Softscape planting strategies are undertaken to nurture this into a primary forest with greater biodiversity, a wider palette of species and different levels of tree canopies and vegetation.  Some initiatives include re-introducing tree species that previously existed in the freshwater swamps but are currently extinct or endangered in Singapore; introducing a plant palette that includes fruit and nectar-producing plants to attract these wildlife back into the park when the development is completed.

(B) Hydrology Plan

An estate level hydrology scheme will be implemented within the Green Core for rainwater harvesting.  It makes use of the natural undulations of the site to channel stormwater into the low-lying areas for storage and reuse.  As stormwater cascades into a network of swales and pond, it passes over pollutant traps.  The water is directed towards areas built with layers of filter media such as sand and gravel.  Above these areas, plants act to help absorb and remove pollutants before the water is filtered through the gravel below.  This results in cleaner water output that can be used for toilet flushing and irrigation.  Assuming a total of about 4,000 park users per month, this system expects potable water savings of up to 12,600 litres per month.  If this serves to be successful, it can be exported as a highly cost effective way of cleansing rainwater.  This can be especially valuable for rural areas and in countries that do not enjoy the means to invest in high-tech, capital intensive recovery and desalination plants.

(C) Green Replacement

The Green Core has been planned to hold significantly larger amount of greenery than a typical urban park landscape.  Besides replacing more than 100% of the trees to be felled, the number of new species of trees anticipated to be planted in the Green Core far exceeds the requirement set by the Green Mark for New Parks Guideline by BCA and NParks.

Appendix B - About CleanTech One

CleanTech One is the first building to be developed in CleanTech Park.   Resting on a 1.5 ha plot area, this six storey multi-tenanted building comprises two towers occupying 37,500 sqm in gross floor area.  When completed end 2011, CleanTech One will be home to companies that are looking to boost their research activities and to reap positive benefits through cross-fertilisation of ideas and strategic alliances.

CleanTech One will be the physical gateway into the business park and is a practical demonstration of sustainability applied to everyday life.  In designing the development, JTC adopted a pragmatic approach to demonstrate that environmental sustainability can be achieved without high costs.

Key Design Principals of CleanTech One

Design Strategy

The notion ‘Achieve More with Less’ captures the fundamental essence of the design for CleanTech One – more productivity with less energy, more energy with less carbon, more economic growth with less impact.

Design Philosophy

Holistic, eco-sustainable approach that balances environmental, economic and social aspects.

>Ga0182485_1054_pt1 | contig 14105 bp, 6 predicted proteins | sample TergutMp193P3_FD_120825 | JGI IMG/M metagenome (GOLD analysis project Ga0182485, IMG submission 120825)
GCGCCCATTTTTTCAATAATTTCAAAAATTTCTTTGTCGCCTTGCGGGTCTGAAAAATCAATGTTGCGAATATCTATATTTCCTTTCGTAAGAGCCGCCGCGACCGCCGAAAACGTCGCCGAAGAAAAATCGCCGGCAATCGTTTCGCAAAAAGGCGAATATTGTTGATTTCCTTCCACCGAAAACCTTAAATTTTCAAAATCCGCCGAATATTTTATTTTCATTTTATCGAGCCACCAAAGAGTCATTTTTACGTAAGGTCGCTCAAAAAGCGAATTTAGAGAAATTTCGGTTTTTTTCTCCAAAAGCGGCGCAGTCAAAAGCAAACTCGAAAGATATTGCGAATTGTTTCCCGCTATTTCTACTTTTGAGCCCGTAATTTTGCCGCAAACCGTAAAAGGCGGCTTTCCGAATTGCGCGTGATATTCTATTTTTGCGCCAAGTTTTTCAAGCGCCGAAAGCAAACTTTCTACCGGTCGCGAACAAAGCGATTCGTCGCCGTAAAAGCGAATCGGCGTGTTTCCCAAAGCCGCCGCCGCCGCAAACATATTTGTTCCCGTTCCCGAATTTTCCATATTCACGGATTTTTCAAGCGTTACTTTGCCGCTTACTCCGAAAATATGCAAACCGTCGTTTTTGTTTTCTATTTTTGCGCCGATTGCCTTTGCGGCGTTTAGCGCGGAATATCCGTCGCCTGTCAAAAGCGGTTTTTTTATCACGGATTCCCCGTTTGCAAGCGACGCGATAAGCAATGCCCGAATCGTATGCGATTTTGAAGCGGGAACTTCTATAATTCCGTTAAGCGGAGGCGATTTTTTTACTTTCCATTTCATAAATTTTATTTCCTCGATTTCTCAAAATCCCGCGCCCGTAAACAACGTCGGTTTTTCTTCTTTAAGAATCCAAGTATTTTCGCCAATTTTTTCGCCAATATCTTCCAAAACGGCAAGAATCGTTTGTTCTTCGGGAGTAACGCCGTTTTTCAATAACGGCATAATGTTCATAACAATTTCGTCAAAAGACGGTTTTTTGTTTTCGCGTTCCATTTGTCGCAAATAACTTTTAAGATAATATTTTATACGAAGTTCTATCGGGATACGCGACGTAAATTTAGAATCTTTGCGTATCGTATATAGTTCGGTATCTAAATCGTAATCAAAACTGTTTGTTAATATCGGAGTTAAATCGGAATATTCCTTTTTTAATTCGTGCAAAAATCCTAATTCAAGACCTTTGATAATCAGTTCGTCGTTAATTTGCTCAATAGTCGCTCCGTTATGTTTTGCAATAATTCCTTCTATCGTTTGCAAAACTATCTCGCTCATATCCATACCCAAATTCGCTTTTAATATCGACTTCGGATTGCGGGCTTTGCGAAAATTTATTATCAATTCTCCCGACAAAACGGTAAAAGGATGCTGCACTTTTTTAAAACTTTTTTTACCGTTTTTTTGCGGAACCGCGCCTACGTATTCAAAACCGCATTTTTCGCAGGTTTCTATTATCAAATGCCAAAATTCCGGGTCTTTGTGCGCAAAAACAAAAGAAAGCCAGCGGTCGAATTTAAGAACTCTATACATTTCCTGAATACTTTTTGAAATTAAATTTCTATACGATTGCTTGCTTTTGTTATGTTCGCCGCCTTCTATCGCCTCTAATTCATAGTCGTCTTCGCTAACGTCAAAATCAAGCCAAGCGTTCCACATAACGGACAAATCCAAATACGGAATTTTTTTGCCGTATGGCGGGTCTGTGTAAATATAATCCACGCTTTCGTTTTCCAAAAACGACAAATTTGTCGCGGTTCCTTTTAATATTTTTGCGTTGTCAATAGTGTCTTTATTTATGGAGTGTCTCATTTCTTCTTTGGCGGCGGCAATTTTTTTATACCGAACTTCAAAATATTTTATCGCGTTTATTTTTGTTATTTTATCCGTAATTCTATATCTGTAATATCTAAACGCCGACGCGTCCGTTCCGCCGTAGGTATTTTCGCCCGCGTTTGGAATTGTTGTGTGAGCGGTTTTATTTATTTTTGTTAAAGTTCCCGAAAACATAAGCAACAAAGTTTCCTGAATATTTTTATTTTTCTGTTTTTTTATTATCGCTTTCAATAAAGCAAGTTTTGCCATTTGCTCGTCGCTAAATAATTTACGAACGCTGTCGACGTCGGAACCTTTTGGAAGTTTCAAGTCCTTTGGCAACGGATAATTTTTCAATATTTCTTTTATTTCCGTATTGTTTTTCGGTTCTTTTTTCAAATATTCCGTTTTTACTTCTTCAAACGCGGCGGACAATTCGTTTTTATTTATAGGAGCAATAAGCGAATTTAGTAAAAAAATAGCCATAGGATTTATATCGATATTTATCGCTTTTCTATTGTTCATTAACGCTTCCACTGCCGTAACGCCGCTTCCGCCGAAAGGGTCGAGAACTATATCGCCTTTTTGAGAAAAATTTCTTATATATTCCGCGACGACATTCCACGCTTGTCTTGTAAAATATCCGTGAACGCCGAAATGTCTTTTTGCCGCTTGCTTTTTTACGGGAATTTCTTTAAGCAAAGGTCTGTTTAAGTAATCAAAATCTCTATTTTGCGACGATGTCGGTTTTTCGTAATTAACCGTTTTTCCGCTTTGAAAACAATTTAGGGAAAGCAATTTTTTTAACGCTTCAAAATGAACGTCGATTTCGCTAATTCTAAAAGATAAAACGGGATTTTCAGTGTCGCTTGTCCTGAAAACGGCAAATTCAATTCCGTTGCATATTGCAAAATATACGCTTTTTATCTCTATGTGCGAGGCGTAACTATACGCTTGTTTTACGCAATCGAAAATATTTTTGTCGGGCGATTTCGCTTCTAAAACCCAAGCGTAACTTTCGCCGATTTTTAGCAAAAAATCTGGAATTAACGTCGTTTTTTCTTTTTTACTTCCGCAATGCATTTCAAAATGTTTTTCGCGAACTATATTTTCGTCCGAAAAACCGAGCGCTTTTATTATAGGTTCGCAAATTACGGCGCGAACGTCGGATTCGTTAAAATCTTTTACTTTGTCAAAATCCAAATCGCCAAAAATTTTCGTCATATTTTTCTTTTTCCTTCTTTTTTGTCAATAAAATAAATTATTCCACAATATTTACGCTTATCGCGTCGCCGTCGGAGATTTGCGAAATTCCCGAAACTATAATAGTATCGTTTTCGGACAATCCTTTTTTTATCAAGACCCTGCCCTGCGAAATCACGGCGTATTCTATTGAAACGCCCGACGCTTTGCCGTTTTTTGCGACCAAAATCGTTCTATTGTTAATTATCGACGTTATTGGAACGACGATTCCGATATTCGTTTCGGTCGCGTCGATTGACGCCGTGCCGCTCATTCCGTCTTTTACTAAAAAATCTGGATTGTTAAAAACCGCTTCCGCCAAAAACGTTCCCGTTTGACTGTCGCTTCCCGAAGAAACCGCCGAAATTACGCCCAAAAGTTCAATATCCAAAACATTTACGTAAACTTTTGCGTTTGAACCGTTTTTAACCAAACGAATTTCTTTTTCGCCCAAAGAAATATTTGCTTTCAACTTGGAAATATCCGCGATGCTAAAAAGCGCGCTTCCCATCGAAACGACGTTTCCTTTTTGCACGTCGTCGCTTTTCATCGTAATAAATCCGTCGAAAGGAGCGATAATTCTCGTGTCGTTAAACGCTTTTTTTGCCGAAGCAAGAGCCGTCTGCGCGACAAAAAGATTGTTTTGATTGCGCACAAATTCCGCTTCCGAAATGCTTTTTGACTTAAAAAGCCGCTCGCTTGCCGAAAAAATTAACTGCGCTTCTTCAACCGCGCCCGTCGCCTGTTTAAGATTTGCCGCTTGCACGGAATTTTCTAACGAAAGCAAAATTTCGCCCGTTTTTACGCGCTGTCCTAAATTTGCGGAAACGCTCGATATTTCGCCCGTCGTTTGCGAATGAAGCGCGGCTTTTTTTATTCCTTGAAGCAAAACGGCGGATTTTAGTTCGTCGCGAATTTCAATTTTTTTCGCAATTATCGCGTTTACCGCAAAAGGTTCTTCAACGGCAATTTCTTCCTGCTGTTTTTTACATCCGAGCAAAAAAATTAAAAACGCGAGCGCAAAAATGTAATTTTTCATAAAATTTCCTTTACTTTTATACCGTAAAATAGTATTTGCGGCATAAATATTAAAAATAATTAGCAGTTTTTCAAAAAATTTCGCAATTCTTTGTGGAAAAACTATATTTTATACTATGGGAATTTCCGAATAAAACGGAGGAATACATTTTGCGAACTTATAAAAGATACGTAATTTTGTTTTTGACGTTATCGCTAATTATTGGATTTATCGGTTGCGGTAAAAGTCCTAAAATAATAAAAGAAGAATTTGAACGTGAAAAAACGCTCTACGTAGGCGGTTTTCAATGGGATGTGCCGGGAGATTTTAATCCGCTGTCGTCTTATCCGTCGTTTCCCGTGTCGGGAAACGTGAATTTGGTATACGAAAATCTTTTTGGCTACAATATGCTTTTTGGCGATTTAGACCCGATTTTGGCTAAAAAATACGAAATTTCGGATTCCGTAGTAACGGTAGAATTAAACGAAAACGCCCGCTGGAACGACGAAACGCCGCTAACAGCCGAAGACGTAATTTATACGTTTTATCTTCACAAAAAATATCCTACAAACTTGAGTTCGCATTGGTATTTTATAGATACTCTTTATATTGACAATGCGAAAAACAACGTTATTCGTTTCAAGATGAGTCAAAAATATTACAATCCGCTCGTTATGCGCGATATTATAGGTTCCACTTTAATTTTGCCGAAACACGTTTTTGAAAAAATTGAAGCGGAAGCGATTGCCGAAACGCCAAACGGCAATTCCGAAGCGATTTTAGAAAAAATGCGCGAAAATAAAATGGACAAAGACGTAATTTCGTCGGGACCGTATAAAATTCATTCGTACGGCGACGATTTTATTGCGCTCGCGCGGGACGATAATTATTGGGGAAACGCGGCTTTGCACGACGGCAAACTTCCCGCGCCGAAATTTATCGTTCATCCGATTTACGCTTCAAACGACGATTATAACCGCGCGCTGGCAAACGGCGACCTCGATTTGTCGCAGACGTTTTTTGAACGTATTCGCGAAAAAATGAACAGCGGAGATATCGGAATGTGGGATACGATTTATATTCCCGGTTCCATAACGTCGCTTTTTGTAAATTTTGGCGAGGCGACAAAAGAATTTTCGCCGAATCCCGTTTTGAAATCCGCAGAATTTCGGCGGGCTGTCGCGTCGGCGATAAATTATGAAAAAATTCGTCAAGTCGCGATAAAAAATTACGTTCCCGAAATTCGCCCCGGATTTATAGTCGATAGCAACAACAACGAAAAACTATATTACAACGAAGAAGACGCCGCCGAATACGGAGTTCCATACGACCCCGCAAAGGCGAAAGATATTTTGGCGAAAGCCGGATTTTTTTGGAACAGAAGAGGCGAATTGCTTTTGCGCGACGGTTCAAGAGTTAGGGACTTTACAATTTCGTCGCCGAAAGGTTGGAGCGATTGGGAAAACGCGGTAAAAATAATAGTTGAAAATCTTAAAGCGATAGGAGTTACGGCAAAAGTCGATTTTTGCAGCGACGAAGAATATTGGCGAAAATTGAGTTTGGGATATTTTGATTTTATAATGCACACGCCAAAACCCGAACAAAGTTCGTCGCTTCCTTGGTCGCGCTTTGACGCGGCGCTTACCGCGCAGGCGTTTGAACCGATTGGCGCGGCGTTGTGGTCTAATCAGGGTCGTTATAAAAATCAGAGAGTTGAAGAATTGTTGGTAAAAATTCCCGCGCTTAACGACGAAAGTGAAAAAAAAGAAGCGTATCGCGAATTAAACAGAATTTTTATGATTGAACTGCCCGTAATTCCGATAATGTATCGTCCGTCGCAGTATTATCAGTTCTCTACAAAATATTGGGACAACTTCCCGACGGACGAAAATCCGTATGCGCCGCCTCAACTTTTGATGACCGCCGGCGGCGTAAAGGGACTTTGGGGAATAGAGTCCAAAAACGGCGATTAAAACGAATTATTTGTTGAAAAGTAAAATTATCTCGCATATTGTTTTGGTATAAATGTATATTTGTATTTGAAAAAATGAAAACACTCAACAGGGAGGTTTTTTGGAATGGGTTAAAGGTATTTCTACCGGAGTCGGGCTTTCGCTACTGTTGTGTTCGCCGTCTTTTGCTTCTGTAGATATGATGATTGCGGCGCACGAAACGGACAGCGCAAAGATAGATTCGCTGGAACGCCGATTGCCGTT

Design Concept

CleanTech One is conceptualised as a living capsule, a building that is compact and intense; both as an exciting place for R&D as well as an object that communicates the need for clean technology consciousness.  CleanTech One is characterised by a ‘living atrium’ that brings natural light and visual connections to the space within which interaction, networking and exchanges of ideas take place.

Key Design Features of CleanTech One

A combination of novel features help to create a truly sustainable environment for cleantech companies to grow. CleanTech One seeks to achieve this by minimising energy and water consumption, while utilising renewable energy sources as much as possible.

(A) Energy Efficiency

CleanTech One leverages on passive building design principles to reduce its energy load.  Apart from minimising the East-West façade through careful orientation of the building, perimeter corridors are also adopted for CleanTech One which will not only provide access to workspaces and also act as an effective sun shade for the building. As such the building has managed to achieve a low ETTV (Envelope Thermal Transfer Value) of 31.38 W/m2.The corridors and atrium are designed to be naturally ventilated and wind walls will be used to channel prevailing wind through the two tower blocks to improve air circulation.

Sky trellises will be constructed between adjacent buildings and covered by plants.  By shading open spaces between buildings, heat gained by the buildings can be further reduced, thereby enhancing the ‘walkability’ within open spaces in the area.

Other green features include rooftop and vertical gardens, and LED lightings. In all, CleanTech One is able to achieve 50% energy savings through the adoption of green building designs as well as cutting-edge green technologies.

(B) Utilising Renewable Energy

CleanTech One will house a 1MW fuel cell testbed which will run on hydrogen power.  The hydrogen will be generated through a thermo plasma reforming process which includes the use of horticulture waste for the regeneration of the zinc catalyst. The fuel cell plant is expected to generate renewable energy to power up to 38% of the building’s estimated energy load.  There will also be a 238 kW peak solar system installed to harvest solar power. These will be in the form of monocrystalline and building integrated photovoltaics (BIPV).

(C) Water Efficiency

Rainwater collected from rooftops, along with greywater collected from wash basins and the condensate from air-conditioning systems will be stored in water treatment tank where it is treated for impurities and micro-organisms. The water will be re-used for non-potable usage like irrigation and flushing of toilets. This provides 38% savings of the total building estimated non-potable water consumption.

(D) Environmental Protection

Roads, sewers and drains will be constructed using recycled building and civil work materials such as eco-concrete.  Soil excavated during construction will also be retained for reuse for planting purposes.

Other eco construction practices were also adapted from the Green & Gracious Builder Guide from BCA, for example, rain water harvesting, non-chemical usage for silty-water treatment, classification of waste for easy recycling and energy, water and waste-reduction monitoring during construction.

(E) Waste Management